Flying commercially using a single-engine aircraft under instrument flight rules (SECIFR) or at night may be taken for granted in the U.S., but it has not been possible in Europe–until now. The European Aviation Safety Agency (EASA) has cracked the door open–first for cargo operators and more recently, in the past few months, for flights carrying fare-paying passengers. It has left the decision to individual countries’ regulators, however, and France and Finland have taken the lead.
Aviation in the United Kingdom
The UK Air Accidents Investigation Branch (AAIB) recovered the cockpit voice/flight data recorder today from the Eurocopter Super Puma that ditched last Friday, killing four.
The U.S. Federal Aviation Administration on Thursday issued an airworthiness directive (AD) calling for either the removal or inspection of the Honeywell fixed emergency locator transmitter (ELT) in Boeing 787s.
The July 12 fire aboard an Ethiopian Airlines Boeing 787 at London Heathrow Airport (ELHR) has prompted the UK Air Accidents Investigation Branch (AAIB) to recommend operators turn off Honeywell’s Rescu 406 AFN emergency locator transmitters (ELTs) aboard the Dreamliner until appropriate airworthiness actions can be completed.
The UK Air Accidents Investigation Branch recommended Thursday that operators of Boeing 787s disable the airplanes’ Honeywell-made emergency locator transmitter following last Friday’s fire aboard a parked Ethiopian Airlines Dreamliner at London Heathrow Airport.
The UK’s East Anglian Air Ambulance charity organization and its helicopter operator, Bond Air Services, have been allowed to fly emergency medical service missions at night, using night-vision goggles. The charity believes that it will be able to conduct approximately 30 percent more missions, helping an estimated 300 more patients a year. Special equipment also includes a powerline detection system.
The Air Elite FBO network now numbers 30 locations worldwide with the addition of UK-based Harrods Aviation and the UAE’s Royal Jet. An offshoot of the group that owns the London department store, Harrods Aviation operates facilities at London Stansted and Luton Airports with luxurious guest and discrete VIP lounges, workstations, conference facilities and select Harrods merchandise. In addition to the standard crew amenities, the Stansted facility offers two private crew bunk rooms. Both locations can handle private bizliner-class aircraft, up to a Boeing 747-400 in Stansted’s case.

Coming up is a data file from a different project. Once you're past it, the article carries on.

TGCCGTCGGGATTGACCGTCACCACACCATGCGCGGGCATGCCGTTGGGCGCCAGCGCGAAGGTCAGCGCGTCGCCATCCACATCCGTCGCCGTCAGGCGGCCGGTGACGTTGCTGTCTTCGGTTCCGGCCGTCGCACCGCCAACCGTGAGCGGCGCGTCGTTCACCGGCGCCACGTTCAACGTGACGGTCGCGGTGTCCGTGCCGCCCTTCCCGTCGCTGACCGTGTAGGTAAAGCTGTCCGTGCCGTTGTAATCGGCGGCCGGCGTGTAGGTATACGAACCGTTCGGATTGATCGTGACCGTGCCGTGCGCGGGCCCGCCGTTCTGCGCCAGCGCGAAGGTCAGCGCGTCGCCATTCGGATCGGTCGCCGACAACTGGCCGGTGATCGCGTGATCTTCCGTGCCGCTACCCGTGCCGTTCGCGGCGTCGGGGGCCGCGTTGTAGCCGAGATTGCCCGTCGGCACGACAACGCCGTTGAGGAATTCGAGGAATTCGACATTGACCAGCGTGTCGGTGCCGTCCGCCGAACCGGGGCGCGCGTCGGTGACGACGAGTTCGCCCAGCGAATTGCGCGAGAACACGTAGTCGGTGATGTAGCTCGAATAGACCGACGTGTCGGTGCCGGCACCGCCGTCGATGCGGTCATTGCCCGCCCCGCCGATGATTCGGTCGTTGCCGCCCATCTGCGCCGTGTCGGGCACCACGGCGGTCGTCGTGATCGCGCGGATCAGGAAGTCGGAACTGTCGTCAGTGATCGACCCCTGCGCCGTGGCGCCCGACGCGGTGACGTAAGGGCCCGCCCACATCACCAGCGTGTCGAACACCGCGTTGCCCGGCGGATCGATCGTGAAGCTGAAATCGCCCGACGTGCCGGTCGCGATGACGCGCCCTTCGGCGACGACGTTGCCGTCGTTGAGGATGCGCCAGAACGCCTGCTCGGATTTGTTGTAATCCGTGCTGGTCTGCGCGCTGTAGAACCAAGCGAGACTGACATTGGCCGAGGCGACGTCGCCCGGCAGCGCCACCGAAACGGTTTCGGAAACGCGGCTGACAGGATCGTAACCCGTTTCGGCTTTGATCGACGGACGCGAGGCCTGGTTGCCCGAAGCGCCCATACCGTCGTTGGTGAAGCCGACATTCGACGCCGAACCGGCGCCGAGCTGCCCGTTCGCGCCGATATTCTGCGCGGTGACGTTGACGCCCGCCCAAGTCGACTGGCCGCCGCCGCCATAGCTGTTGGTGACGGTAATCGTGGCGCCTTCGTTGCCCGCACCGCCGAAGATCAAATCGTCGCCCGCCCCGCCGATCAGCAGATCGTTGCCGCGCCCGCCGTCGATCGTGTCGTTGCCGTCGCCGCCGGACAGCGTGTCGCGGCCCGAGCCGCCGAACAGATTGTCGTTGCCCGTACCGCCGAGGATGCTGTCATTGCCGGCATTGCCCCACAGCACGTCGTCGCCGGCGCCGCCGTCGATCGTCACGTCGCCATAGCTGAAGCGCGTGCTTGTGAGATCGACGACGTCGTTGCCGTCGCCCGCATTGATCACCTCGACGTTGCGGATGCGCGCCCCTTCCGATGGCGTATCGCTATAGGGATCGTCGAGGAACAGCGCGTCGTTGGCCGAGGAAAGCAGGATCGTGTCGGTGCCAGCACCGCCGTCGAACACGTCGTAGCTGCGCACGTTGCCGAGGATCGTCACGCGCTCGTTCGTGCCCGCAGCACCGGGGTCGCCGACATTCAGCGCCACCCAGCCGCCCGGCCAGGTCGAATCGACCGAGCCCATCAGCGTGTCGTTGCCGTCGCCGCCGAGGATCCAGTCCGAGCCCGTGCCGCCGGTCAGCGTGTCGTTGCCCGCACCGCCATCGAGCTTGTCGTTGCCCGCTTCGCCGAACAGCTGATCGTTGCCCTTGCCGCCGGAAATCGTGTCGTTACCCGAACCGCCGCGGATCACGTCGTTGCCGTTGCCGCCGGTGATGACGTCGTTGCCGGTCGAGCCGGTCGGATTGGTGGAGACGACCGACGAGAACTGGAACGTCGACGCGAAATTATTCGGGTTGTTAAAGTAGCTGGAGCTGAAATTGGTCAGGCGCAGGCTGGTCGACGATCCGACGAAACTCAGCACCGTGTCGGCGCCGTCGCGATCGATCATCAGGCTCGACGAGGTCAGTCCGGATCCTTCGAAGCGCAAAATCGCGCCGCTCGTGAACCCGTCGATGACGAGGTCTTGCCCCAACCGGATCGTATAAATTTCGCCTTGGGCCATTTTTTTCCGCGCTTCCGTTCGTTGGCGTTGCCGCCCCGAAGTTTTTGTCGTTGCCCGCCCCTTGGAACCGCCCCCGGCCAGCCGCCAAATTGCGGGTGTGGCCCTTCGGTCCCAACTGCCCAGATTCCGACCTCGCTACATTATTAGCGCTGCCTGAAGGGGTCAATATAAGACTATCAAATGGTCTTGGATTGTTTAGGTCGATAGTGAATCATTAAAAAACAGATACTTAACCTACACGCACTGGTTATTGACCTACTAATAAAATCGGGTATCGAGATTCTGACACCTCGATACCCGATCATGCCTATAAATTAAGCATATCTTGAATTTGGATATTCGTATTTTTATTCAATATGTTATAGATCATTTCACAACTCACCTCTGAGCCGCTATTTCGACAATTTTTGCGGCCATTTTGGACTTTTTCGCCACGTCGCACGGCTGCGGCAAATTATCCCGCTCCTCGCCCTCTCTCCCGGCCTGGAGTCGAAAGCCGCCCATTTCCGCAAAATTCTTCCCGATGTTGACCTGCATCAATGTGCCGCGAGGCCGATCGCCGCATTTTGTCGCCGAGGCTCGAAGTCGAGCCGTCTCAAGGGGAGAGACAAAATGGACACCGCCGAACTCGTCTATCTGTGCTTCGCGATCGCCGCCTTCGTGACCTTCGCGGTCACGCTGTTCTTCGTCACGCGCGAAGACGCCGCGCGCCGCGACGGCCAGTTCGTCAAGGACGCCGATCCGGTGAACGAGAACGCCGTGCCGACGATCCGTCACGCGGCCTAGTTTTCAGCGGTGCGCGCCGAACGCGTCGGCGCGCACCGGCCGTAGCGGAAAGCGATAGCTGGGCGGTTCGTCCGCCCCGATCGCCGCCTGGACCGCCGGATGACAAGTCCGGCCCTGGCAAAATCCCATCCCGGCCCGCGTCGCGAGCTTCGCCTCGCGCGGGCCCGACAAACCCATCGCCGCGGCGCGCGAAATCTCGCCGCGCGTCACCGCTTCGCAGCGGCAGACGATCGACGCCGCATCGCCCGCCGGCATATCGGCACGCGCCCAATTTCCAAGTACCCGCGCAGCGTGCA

Prague, Czech Republic-based Aviation Service, a Bell Helicopter service facility, has been granted expanded and updated terms of its design organization approval from EASA. The expansion of the DOA certification allows Aviation Service to perform major changes on the primary structure and cabin interior on all Bell helicopter models.
Oxford Airport, located at Kidlington (just north of the “Dreaming Spires” of the famous university town), has continued to experience growth in business aviation traffic. An 11-percent increase in business traffic during 2012, up from 6,913 movements in 2011 to 7,761, has also contributed to a 13-percent rise in jet fuel sales. This traffic increase has cemented Oxford’s position as the London region’s fifth busiest business destination and the fastest growing.
Signature Flight Support (Booth 364) is again handling all helicopter traffic in and out of Gatwick Airport after the helicopter aiming point (HAP) re-opened earlier this month. The development means that business and commercial aviation operators will again be able to land at Gatwick without a formal runway landing slot (they will need only an HAP slot, so ATC has prior notification) and without having to taxi on the runway.